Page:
Ramakrishna suffered from cancer and passed away in 1886. During his
illness, a group of select young men had gathered round him and began to
nurse him while receiving spiritual guidance from him. Naren was the
leader of this group. Ramakrishna wanted that they would take to monastic
life and had symbolically given them 'Gerua'. They accordingly founded
a monastery at Baranagar and began to live together, depending only upon
alms. Sometimes they would also wander about like other monks.
Naren also would sometimes go travelling. It was while he was thus
travelling that he assumed the name Vivekananda.
travelled extensively through India, sometimes on foot. He was shocked
to see the conditions of rural India-people, ignorant, superstitious,
half-starved, and victims of caste-tyranny. If this shocked him, the
callousness of the so-called educated upper classes shocked him still
more. He appealed to all to do something for the masses. No one seemed
to pay any heed to him, except the Maharaja of Mysore, the Maharaja of
Khetri and a few young men of Madras. Swami Vivekananda impressed on
everybody the need to mobilize the masses. A few educated men and women
could not solve the problem of the country; the mass power had to be
harnessed to the task. He wanted the masses to be educated. It was a kind of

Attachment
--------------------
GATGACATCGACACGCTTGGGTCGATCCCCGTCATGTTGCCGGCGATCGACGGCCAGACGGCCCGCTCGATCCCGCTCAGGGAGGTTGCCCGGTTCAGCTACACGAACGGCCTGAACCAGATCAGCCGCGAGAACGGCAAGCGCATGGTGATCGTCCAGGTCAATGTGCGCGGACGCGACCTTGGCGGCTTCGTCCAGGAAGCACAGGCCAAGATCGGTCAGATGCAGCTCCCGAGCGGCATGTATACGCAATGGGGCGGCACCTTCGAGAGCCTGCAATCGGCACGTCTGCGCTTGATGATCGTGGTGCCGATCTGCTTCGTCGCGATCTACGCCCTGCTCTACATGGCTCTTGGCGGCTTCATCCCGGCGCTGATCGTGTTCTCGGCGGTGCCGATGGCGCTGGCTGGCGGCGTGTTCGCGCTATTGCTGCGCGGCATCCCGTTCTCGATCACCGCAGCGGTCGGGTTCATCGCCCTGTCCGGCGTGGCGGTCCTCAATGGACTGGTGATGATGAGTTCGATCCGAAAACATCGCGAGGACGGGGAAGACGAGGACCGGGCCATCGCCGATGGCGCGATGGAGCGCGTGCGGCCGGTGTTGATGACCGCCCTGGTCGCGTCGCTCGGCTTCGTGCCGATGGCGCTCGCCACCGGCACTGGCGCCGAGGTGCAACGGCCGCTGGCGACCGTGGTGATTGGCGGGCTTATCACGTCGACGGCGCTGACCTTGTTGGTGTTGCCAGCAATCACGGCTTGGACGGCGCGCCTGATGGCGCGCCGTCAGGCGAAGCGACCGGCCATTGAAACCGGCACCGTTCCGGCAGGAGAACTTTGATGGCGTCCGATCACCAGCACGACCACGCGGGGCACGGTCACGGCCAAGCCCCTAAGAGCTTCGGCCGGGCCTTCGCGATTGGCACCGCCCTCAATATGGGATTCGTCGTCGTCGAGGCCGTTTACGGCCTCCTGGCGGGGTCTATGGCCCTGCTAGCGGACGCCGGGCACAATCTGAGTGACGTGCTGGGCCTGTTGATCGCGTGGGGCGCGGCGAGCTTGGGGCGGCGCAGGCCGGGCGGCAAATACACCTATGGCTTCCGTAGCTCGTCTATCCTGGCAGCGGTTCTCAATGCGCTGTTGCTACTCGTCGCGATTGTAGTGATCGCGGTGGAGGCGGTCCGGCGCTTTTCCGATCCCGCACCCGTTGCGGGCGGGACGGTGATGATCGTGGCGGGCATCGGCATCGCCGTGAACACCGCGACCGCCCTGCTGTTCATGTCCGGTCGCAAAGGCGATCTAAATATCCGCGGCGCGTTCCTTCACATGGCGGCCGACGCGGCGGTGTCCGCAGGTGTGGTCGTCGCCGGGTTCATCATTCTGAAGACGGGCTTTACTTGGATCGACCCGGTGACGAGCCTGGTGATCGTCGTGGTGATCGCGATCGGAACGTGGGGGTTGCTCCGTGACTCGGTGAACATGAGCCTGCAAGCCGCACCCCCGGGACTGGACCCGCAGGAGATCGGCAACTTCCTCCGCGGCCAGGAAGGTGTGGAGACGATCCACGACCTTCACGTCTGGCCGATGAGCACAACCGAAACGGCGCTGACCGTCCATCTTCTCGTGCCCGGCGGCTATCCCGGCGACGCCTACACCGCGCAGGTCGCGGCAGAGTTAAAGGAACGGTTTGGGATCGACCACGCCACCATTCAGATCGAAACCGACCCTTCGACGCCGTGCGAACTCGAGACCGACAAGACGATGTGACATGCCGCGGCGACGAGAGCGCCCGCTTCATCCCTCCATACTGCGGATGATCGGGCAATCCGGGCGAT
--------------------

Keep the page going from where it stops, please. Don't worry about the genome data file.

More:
'non-formal' education which perhaps he visualized. His letters to the
Maharaja of Mysore on the subject show how much he had given to the
subject and how original he was.
Other princes, or
the intelligentsia as a whole, were impressed by Swamiji's personality,
but were much too engrossed with their own affairs to pay any heed to
his appeals. Swamiji could guess the reason why the so-called leaders of
the society ignored him. Who was he ? A mere wandering monk. There were
hundreds of such monks all over the country. Why should they pay any
special attention to him ? By and large, they followed only Western
thinkers and those Indians who followed the West and had had some
recognition in the West by so doing. It pained Swamiji to see such slave
mentality of fellow Indians. Later he would call out the nation and say,
'Feel proud that you are Indians even if you're wearing a loin-cloth'.
He was not opposed to learning from the West, for he knew the Western
people had some great qualities and it was because of those qualities
that they had become so rich and powerful. He wanted India to learn
science and technology from the West and its power to organize and its
practical sense, but, at the same time, retain its high moral and
spiritual idealism. But the selfishness of the so-called educated people
pained him more. They were happy if they could care for themselves and
they gave a damn to what happened to the people. Swamiji wanted to draw
their attention to the miserable condition of the illiterate mass.
As Swamiji arrived in Madras, young people gathered round him drawn by
his bright and inspiring talks. They begged him to go to the USA to
attend the forthcoming Parliament of Religions in Chicago to represent
Hindu relegion and philosophy. They even started raising funds for the purpose. Swamiji was
first reluctant but later felt some good might come of his visit to the
West. That is